Built on the site of a Franciscan friary which was dissolved in 1559, Greyfriars Kirk is one of the treasures of Edinburgh's 'Old Town'. A rich tradition of music-making has grown there, due to its striking interior and fantastic acoustic. Add evening candlelight to this and you have the perfect setting for the dark, primal urgency of Bronius Kutavičius' 'Northern Gates' from The Gates of Jerusalem (1991). This arresting work opened the Scottish Ensemble's sixth and final 'Baltic Renaissance' tour date. Depicting the holy city as described in the Book of Revelation, Kutavičius' dense, dissonant chords are urged along by bass drum and chains. Like the best ritual music, this insistent texture continues pretty much uninterrupted - the idea being to let the sound overcome you. The Scottish Ensemble's committed performance certainly allowed the audience to travel a long way back in history in four-and-a-half minutes.

Jonathan Morton, © Tommy Ga-Ken Wan
Jonathan Morton,
© Tommy Ga-Ken Wan

When musicians play standing up - as do the upper strings of the Scottish Ensemble - body language becomes a much more visible part of the performance. The vigorous movements of some members during 'Northern Gates' seemed to be driving downwards, as if the players couldn't get close enough to the earth. The segue into Purcell's Dance of the Furies occasioned an unmistakable uplifting of posture. The change in sound which provoked this was as striking; the clarity felt like the auditory equivalent of suddenly looking through clear glass, having strained to see through Hessian. The soaring music of these moments from Dioclesian (1690) suggests that aching beauty is simply part of Purcell's currency, even when portraying adversarial drama. The ensemble and sense of excitement in the fierce passages in this work were outstanding.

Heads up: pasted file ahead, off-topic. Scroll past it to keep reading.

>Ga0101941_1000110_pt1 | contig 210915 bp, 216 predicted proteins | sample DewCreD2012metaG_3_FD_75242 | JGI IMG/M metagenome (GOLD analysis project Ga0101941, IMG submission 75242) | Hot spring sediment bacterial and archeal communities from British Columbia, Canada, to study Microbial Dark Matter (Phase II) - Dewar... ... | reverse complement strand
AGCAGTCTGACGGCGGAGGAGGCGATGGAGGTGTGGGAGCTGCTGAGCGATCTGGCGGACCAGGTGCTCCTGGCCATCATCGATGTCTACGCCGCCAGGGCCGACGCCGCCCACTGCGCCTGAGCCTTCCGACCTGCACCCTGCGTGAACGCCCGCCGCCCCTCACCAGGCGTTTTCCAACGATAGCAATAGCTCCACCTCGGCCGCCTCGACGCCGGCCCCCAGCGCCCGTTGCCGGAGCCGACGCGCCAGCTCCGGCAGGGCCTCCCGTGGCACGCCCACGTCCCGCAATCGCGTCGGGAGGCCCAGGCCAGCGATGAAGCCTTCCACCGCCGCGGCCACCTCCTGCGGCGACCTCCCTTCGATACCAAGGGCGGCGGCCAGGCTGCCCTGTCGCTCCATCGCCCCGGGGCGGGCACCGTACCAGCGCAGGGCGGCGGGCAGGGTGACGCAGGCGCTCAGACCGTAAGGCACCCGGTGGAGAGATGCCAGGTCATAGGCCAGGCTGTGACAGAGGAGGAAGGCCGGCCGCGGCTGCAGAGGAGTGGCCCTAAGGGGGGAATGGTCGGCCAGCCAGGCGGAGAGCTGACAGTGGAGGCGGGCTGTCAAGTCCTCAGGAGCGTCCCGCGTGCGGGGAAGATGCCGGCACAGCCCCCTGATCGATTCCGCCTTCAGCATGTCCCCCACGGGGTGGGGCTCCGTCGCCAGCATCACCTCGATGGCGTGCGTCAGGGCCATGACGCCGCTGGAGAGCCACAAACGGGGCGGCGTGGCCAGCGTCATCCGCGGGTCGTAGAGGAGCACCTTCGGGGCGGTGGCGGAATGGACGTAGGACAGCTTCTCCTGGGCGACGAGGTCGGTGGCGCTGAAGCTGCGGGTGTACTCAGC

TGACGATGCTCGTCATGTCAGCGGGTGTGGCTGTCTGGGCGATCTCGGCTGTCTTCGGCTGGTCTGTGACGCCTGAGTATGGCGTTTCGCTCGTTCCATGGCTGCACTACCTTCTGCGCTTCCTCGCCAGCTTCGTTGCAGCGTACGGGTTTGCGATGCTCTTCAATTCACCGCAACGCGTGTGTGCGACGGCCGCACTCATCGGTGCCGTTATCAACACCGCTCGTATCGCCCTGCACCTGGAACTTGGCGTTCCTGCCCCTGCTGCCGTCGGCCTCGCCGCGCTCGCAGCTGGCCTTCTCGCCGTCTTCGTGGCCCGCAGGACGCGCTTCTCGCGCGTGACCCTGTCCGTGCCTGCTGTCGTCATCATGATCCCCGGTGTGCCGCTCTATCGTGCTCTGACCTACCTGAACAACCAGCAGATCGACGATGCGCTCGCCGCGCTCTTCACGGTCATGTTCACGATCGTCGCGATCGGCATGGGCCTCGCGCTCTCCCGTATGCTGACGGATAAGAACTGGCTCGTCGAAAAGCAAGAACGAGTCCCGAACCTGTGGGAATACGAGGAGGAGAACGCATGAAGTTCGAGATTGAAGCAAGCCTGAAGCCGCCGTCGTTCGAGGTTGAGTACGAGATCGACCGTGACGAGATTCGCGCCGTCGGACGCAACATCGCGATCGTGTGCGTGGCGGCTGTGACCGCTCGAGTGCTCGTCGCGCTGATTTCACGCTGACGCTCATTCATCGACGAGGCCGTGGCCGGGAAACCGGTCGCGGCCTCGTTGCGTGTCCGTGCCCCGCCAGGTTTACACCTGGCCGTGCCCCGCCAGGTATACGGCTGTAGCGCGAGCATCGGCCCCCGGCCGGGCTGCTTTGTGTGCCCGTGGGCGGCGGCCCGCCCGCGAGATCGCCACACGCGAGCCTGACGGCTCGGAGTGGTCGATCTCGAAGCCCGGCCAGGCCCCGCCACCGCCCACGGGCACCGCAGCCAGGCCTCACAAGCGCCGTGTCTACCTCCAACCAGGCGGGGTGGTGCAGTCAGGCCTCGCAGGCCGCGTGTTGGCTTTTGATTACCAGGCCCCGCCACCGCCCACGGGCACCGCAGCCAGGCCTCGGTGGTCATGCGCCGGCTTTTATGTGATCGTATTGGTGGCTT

Two movements from Erkki-Sven Tüür's Show (1993) made separate, programme-punctuating appearances in the first half. Action and Illusion pulse with electrifying rhythm - but not regular meter. Deprived of reliable pulse, the audience seemed to hang on to the piece all the more urgently. This high-octane string writing, fuelled by invigorating articulation, was breathtakingly delivered.

Occupying the opposite end of the rhythmic spectrum was Arvo Pärt's Fratres (1977). The distant and yet instant soundworld of Pärt, together with candlelight and ecclesiastical setting, effortlessly conveyed those essentials of the monastic tradition - stillness and community - suggested by the titular idea of 'brothers'. Stillness was secured through use of harmonics and by either avoiding or minimising vibrato; the spirit of community was aided by something common to many of the Baltic pieces - the absence of obvious counterpoint. The pacing of this performance was beautiful. The gradual intensification from the opening cello drones and upper string harmonics towards more assertive 'stopped notes' was so controlled that, at its peak, one could have sworn the dynamic was as loud as that of the evening's more volatile pieces. Yet, it was probably a fraction of that. An imposing volume, it would seem, is as much to do with context as decibels.

I have heard the Scottish Ensemble perform two versions of Purcell's Fantasy upon One Note (1680). The first featured an on-stage quartet and a perambulating violist providing the omnipresent F promised in the title. The Greyfriars version employed larger forces - perhaps to suit the larger building - and the sound was magical.

The culmination of this excellent concert was Pēteris Vasks' Distant Light (1997), a concerto for violin and string orchestra. Doubling as artistic director and soloist, Jonathan Morton gave an outstanding performance of this moving work which, in addition to three solo cadenzas, features passages of improvisation. Many may disagree, but I considered it to be evidence of Morton's consummate musicianship that the improvised sections did not stand out from the composer's written musical language. Vasks' style could be described as more romantic that that of his Baltic contemporaries; the harmonies are less bare and there are certainly more peaks and troughs than in, say, Pärt. But it remains light years from 'late romanticism' and I felt that the Scottish Ensemble really hit the spot here in absorbing and conveying the temperament of this beautiful, unsentimental piece.

As befits a truly moving final item, there was no encore. However, there was an interesting prelude to the evening as a whole, in the form of a Facebook link to a Spotify playlist. Compiled by the Scottish Ensemble's Marketing and Development Manager, Keren Nicol, this audio flyer offered those inclined an opportunity to acquaint themselves with the less familiar items on the programme - social media at its best.